When blueberries are in season, I can often buy them in bulk at the farmer’s market. Cherries are always in bulk. I bring jars and containers for those and also for strawberries. The strawberries are in pint boxes but I dump the berries into my jars and then hand back the boxes to the vendors. I saw loose blueberries once at the grocery store. It’s rare here unfortunately.

  25. Ah, a foodie after my own heart! I’m grateful to Beth Terry for sharing a link on Facebook that brought me to you. Like you, I freeze quite a few things in glass as well, but boy, do I yearn for a shelved freezer so I can preserve in summer all the food we usually have to buy in winter–such as jarred tomato sauces. I go through a lot of jars of tomato sauce in winter, when local tomatoes are tasteless mush!

    Here’s a question for you. I’ve frozen grapes many times, but never the soft raspberries and blackberries. Do you wash them first? They tend to go soggy so quickly after washing, and I’ve always wondered how best to get them dry quickly without breaking them apart. Suggestions welcome!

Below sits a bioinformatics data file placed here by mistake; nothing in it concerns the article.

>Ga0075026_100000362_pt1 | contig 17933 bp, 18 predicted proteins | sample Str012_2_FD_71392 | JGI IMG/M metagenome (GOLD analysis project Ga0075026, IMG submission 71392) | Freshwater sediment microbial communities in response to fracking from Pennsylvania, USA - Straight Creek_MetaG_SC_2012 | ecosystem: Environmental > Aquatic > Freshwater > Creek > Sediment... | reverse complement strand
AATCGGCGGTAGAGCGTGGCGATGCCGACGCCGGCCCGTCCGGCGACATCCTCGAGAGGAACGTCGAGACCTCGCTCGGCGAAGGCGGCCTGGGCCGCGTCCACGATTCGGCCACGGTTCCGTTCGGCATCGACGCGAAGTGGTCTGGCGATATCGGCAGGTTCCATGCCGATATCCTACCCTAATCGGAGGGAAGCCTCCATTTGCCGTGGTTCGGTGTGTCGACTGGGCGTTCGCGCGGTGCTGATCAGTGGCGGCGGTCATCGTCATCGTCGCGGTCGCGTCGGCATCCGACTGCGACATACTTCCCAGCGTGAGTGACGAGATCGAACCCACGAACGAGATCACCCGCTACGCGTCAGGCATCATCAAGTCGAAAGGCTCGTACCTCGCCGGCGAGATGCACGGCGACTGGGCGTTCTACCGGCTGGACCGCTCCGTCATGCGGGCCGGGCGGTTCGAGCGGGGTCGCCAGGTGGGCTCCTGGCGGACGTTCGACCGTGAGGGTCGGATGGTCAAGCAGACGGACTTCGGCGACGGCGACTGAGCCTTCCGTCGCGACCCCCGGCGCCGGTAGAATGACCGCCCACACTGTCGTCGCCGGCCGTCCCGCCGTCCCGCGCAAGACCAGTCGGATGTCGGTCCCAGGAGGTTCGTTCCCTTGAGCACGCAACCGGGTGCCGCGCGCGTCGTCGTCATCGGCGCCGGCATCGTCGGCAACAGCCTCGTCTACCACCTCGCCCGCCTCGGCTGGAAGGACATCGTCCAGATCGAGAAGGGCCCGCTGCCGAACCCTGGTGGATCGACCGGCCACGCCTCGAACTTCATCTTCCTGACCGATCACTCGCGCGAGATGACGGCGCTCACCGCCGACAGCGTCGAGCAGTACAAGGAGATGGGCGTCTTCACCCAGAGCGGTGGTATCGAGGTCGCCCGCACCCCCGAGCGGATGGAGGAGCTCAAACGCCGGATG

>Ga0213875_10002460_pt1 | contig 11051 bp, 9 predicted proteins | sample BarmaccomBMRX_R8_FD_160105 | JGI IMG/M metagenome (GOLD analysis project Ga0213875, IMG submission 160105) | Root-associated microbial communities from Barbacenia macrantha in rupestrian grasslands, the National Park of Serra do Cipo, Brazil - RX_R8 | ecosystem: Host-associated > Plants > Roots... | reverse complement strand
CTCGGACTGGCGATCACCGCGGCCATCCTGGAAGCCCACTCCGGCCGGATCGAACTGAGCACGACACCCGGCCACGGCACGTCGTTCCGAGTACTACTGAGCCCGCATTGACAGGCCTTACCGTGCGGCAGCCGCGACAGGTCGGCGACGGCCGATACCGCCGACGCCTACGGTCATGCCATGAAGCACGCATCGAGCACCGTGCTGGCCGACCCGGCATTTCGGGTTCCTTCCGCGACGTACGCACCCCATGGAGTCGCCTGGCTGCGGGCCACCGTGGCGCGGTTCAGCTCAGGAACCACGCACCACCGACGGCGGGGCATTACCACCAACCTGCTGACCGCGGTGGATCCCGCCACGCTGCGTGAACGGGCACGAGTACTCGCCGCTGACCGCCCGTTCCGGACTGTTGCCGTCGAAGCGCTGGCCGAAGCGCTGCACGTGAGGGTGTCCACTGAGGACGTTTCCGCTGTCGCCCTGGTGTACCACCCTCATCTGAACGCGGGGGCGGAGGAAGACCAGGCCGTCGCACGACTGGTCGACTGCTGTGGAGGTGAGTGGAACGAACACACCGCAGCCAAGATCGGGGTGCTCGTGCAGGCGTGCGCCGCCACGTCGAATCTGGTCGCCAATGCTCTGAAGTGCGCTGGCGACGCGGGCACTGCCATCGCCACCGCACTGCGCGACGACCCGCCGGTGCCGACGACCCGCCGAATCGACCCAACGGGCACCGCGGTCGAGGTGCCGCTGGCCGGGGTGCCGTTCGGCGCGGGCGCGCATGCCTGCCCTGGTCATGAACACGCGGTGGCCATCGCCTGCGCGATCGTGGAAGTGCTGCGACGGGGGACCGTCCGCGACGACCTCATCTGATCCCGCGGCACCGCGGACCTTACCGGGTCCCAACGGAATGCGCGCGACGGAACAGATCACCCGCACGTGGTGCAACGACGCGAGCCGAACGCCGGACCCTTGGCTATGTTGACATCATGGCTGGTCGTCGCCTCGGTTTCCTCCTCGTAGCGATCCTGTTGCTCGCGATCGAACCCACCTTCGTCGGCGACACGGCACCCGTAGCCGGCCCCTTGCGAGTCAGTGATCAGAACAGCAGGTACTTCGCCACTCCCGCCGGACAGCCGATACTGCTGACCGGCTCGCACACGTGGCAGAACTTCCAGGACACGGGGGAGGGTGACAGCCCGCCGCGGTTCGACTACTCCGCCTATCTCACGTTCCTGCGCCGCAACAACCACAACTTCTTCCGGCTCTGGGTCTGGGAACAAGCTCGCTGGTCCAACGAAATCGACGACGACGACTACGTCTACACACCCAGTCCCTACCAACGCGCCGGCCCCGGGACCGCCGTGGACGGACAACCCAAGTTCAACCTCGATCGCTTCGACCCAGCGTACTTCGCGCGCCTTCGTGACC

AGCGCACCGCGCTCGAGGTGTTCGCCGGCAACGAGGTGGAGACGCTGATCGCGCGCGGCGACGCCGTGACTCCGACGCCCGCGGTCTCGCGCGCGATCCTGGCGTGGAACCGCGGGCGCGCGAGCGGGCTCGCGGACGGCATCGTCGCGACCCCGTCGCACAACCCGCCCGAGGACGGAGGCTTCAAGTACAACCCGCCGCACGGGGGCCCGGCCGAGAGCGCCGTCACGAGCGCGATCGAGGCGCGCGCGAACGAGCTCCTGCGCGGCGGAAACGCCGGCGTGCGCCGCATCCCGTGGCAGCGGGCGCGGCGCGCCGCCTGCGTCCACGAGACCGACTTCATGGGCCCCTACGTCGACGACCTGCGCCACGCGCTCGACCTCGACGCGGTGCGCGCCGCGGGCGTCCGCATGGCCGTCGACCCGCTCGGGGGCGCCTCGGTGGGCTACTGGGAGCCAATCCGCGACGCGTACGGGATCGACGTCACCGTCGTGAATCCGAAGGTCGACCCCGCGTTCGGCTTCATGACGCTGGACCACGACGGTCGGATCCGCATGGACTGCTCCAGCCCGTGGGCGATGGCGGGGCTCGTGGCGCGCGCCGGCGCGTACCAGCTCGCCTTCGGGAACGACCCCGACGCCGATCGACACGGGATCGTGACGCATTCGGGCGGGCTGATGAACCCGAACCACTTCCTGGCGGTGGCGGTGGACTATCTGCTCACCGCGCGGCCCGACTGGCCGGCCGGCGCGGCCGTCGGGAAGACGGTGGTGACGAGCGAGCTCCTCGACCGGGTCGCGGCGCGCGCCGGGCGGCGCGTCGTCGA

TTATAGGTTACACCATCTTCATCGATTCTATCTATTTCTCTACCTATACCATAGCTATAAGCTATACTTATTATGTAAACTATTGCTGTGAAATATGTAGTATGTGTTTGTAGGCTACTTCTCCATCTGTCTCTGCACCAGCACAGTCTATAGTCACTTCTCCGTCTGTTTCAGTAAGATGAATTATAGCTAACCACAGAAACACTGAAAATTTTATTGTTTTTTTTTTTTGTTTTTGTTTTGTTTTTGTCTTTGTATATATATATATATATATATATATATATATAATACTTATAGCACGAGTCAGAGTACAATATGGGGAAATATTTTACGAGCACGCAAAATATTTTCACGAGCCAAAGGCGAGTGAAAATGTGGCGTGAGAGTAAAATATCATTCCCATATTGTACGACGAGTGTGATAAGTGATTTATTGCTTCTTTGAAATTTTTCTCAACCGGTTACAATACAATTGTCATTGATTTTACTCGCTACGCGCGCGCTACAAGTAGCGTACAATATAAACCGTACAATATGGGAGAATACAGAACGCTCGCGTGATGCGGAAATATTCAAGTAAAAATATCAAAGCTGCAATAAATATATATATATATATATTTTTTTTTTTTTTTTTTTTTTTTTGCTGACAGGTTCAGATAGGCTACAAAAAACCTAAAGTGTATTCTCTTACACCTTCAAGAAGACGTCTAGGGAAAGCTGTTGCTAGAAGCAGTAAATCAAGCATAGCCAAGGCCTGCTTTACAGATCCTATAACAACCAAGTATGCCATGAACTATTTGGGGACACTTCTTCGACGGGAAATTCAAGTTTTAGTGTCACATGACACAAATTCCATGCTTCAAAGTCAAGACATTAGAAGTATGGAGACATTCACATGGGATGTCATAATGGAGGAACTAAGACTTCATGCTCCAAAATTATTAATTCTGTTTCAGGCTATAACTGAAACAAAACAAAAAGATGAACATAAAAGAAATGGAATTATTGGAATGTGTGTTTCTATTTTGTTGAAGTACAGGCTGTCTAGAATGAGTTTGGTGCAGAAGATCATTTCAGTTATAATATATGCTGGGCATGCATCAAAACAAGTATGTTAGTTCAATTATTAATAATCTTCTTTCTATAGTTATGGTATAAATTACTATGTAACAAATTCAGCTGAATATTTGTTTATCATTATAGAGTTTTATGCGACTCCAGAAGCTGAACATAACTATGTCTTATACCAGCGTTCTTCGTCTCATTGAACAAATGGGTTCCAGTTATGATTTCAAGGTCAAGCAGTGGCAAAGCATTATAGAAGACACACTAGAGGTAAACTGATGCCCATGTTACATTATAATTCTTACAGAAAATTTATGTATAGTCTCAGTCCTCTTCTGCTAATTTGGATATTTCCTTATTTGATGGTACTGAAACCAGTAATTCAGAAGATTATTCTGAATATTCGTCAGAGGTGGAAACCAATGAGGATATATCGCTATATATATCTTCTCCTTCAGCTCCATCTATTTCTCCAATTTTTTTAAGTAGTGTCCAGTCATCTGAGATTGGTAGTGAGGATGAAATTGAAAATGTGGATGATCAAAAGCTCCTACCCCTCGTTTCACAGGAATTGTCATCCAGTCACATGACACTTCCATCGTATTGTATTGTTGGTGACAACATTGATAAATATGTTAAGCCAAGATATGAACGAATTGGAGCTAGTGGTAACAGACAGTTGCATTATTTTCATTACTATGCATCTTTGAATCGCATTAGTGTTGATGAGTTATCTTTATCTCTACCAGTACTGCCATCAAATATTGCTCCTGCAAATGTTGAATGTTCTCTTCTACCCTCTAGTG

1. The Zero-Waste Chef says: Reply

      I love Beth Terry 🙂 I’m also grateful that her Facebook page led you to me. I am down to my last few jars of frozen tomatoes. I roast them and then pack them in jars. I bought about 60 pounds last year. I was contemplating asking my neighbors if I could squat in their freezers… I do wash the berries first but let them sit for a while to dry off. Otherwise they stick to the cookie sheet. I rinse them in a colander, let them sit, then spread them out to dry further on the cookie sheet. I hope that helps. Berry season will soon be upon us 🙂

      1. Thanks for getting back to me. I love the idea of toasting the tomatoes first. Yes. I’m hoping this year I can find a farmer who picks them ripe and sweet. Haven’t had a truly ripe batch in a few years now.

      2. The Zero-Waste Chef says: